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Denver’s High Line Canal: A History of Irrigation & Recreation

By Liz Clift

One of the easiest ways to get water from one place to the next is to let gravity do the work. While on the extreme end, this creates waterfalls, if the change in elevation is more gradual, it can create a meandering waterway. This is also the principle behind high line canals. The canals are constructed on the high line of elevation, and often meander to simultaneously follow the higher points of elevation while incurring only a small change in elevation over the course of a mile.

Construction on Denver’s High Line Canal (HLC) was originally completed in 1883, a mere 24 years after the gold rush that sparked white settlement in the Cherry Creek and South Platte River area. The original canal covered 71 miles, in what is now Douglas, Arapahoe, Denver, and Adams counties, and irrigated 20,000 acres. The canal loses about two feet of elevation for every mile it covers. Denver Water took over the canal in 1924, and maintains management of the canal.

Now, the canal covers 66 miles. Alongside most of the canal is a popular recreation trail. Although some areas of the canal are currently inaccessible to the public, the High Line Canal Conservancy is working with Denver Water and others to improve connectivity along the entire trail while preserving the natural character of the trail. Part of the vision planning, according to the High Line Canal Conservancy website, includes development work that is aimed toward increasing the amount of water the canal can hold and convey. The canal was designed to convey 750,000 million gallons of water a day, but currently only moves about 71 million gallons. There are multiple factors weighing into this lower-than-planned conveyance, loss to seepage and evaporation.

High Line Canal Trail, Photo by Chris Loftus

In fact, the canal is often dry. This is because Denver Water operates the canal only intermittently, to deliver water to the last remaining HLC customer, and to nourish trees that thrive on more water than is typical for this arid region.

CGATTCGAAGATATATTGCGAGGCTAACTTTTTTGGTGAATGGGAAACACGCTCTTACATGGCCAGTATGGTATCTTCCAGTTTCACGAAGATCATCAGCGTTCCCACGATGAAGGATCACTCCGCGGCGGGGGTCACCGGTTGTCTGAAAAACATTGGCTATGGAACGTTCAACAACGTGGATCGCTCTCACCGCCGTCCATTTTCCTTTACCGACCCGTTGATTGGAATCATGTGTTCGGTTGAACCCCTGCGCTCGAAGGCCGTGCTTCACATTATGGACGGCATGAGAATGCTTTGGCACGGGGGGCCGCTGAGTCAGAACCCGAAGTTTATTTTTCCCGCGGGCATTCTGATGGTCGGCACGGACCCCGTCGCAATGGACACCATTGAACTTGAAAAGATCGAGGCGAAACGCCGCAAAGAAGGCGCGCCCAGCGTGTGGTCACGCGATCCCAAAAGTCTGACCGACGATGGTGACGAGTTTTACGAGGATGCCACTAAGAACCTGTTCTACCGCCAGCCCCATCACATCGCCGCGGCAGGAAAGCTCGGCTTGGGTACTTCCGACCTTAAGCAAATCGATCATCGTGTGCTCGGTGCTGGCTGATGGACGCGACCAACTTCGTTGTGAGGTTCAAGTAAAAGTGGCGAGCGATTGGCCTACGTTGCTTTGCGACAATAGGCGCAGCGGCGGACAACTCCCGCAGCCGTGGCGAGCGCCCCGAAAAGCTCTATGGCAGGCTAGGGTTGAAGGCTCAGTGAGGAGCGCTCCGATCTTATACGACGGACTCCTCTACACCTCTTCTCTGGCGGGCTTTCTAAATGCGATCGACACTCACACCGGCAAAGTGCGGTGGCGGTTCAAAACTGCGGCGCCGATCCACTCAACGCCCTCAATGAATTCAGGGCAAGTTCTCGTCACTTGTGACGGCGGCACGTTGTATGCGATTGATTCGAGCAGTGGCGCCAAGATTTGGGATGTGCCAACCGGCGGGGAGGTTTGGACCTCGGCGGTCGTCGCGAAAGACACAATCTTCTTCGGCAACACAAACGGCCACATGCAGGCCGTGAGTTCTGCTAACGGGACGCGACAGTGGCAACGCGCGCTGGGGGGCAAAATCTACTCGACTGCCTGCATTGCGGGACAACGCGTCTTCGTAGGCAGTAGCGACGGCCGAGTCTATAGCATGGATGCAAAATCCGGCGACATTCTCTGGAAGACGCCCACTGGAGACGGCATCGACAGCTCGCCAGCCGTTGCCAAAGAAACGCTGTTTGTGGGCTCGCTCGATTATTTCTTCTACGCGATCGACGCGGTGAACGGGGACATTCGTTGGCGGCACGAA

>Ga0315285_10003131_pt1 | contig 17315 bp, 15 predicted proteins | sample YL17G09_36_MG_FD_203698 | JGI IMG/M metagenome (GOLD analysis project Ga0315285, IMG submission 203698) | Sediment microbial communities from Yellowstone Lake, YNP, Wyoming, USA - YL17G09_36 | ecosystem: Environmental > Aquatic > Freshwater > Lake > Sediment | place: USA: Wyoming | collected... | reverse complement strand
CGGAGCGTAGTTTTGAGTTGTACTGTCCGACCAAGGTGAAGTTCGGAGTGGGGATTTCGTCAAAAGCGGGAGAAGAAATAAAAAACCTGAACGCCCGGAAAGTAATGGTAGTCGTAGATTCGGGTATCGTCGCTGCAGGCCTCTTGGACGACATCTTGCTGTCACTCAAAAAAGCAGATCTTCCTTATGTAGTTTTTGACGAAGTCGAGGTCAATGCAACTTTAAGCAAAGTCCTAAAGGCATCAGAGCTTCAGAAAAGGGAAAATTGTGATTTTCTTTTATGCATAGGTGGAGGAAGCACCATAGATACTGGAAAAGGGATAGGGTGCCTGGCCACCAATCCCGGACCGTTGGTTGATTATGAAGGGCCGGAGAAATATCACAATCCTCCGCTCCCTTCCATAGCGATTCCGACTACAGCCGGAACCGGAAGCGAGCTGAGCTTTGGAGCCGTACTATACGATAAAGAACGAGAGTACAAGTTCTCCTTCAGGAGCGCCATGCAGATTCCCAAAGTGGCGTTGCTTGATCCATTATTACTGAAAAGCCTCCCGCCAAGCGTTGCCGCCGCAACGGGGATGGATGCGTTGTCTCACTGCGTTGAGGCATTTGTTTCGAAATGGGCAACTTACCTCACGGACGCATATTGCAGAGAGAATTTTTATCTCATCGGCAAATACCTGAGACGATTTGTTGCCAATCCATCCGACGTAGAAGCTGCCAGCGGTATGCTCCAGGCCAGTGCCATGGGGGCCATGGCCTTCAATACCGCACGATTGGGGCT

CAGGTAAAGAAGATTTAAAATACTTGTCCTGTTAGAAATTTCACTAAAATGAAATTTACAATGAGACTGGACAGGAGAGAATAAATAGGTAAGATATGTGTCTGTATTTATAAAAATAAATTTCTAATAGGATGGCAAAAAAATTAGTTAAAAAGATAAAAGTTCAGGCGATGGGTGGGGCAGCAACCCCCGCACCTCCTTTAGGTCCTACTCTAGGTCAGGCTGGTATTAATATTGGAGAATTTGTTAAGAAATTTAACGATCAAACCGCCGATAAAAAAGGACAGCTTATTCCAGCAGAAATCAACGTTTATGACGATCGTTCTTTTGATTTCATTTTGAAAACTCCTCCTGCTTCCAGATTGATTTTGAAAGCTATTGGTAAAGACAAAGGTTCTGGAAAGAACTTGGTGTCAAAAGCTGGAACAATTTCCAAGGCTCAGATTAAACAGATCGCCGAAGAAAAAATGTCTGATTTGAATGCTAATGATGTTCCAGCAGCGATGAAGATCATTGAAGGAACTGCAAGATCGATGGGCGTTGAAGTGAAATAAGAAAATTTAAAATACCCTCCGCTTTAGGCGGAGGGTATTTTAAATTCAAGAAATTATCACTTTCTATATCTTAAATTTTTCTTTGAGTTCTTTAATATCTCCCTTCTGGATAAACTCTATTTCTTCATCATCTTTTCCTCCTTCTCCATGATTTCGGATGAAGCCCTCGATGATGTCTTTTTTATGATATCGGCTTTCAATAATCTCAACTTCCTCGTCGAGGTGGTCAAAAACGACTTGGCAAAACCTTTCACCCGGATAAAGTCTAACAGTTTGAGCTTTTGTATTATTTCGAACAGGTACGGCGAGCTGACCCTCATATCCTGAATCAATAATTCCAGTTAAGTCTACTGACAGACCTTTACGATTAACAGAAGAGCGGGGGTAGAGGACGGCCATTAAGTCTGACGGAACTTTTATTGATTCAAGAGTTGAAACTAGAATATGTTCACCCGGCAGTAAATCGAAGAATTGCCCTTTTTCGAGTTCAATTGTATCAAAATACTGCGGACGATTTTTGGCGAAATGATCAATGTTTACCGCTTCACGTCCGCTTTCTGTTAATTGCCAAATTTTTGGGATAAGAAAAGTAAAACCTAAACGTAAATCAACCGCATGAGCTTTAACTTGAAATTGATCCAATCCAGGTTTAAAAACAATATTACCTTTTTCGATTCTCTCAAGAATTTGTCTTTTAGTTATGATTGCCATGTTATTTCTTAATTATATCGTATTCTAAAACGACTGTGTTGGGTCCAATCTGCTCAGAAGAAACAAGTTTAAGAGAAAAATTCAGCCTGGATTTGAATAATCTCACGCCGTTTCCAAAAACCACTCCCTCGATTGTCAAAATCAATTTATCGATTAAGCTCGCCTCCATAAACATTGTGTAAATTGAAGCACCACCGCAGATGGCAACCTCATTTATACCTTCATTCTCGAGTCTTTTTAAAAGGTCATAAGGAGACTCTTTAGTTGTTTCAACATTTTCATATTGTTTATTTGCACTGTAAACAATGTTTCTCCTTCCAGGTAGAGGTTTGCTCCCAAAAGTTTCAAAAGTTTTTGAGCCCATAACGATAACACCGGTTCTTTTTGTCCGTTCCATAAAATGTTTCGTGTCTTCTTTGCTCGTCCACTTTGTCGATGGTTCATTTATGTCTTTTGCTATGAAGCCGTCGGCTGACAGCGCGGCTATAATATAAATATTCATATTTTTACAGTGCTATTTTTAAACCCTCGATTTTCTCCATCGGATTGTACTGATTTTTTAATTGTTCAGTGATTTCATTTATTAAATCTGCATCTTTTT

There are plans to further develop and manage the HLC, including developing continuous trail connectivity* and temporarily detaining higher flows a bit longer through segmenting berms, which will provide some water quality improvements. This change may also alter the ecology of the canal slightly by shifting which soils are wet longer, although these higher flows are not expected to be a regular event. Vegetation that could be supported includes cottonwood (Populus deltoides), which provide broad and dappled shade to the canal, the adjacent recreational trail, and human and non-human (such as deer and foxes, as well as aquatic animals like crayfish!) users of the trail and the canal, as well as native shrubs like snowberry (Symphoricarpos albus) and willow (Salix spp.) which provide shelter and forage for many species of bird.

High Line Canal, Photo by Chris Loftus

The canal also provides a nesting spot for turtles. A friend of mine was recently walking along the HLC, and came across a young painted turtle (Chrysemys picta). This is where I fully disclose that I love turtles, and seeing her picture on Facebook of the baby painted turtle made me want to immediately hop on my bike and start cruising along the trail in hopes of finding one also.

Painted turtles thrive in habitats with slow moving waters and soft bottoms with ample basking spots (such as partially submerged branches), which pretty much describes the HLC, when it has water, perfectly. They consume aquatic vegetation, small fish, insects, and crustaceans.  As a child, I caught baby painted turtles with a net. They would often be basking on top of pockets of algae, their hind legs stuck straight out behind them, as though they were flying. I loved noticing the differences in their plastrons which range from pale yellow to red with dark markings in the middle. I loved that if the baby turtle was especially young and its shell hadn’t begun to harden, that I could feel its heart beating on my palm.

Juvenile painted turtle, photo by Liz Clift

The increased connectivity proposed for HLC could provide more access for those who live along, or near, HLC—or have access to it from other Denver-area trails that intersect it—the chance to experience more of the biodiversity along the canal. Although in this post, I only talk about a couple of plant species, and turtles, the canal is an important migration corridor for a variety of animals, and also hosts many different plant species.

In addition, increased connectivity of the trail could increase beneficial health outcomes for those who access the trail. Daily physical activity, including biking, walking, and horseback riding (all of which are activities people engage in on portions of the trail) is linked to physical health benefits, as is general contact with green space, which more studies are indicating benefit our overall well-being. In The Nature Principle, Richard Louv writes, “In wilderness, and in natural cases or even natural urban parks, we find our senses….” He puts forward the idea that being in nature, and being present in nature (rather than still engaging in technology) helps nourish our deeper senses, and the very essence of our human intelligence.

Updates on the progress of the HLC can be found through the City & County of Denver and the High Line Canal Conservancy websites.

*The City & County of Denver has made conceptual designs of some of this increased connectivity available through public meetings and its website.

 

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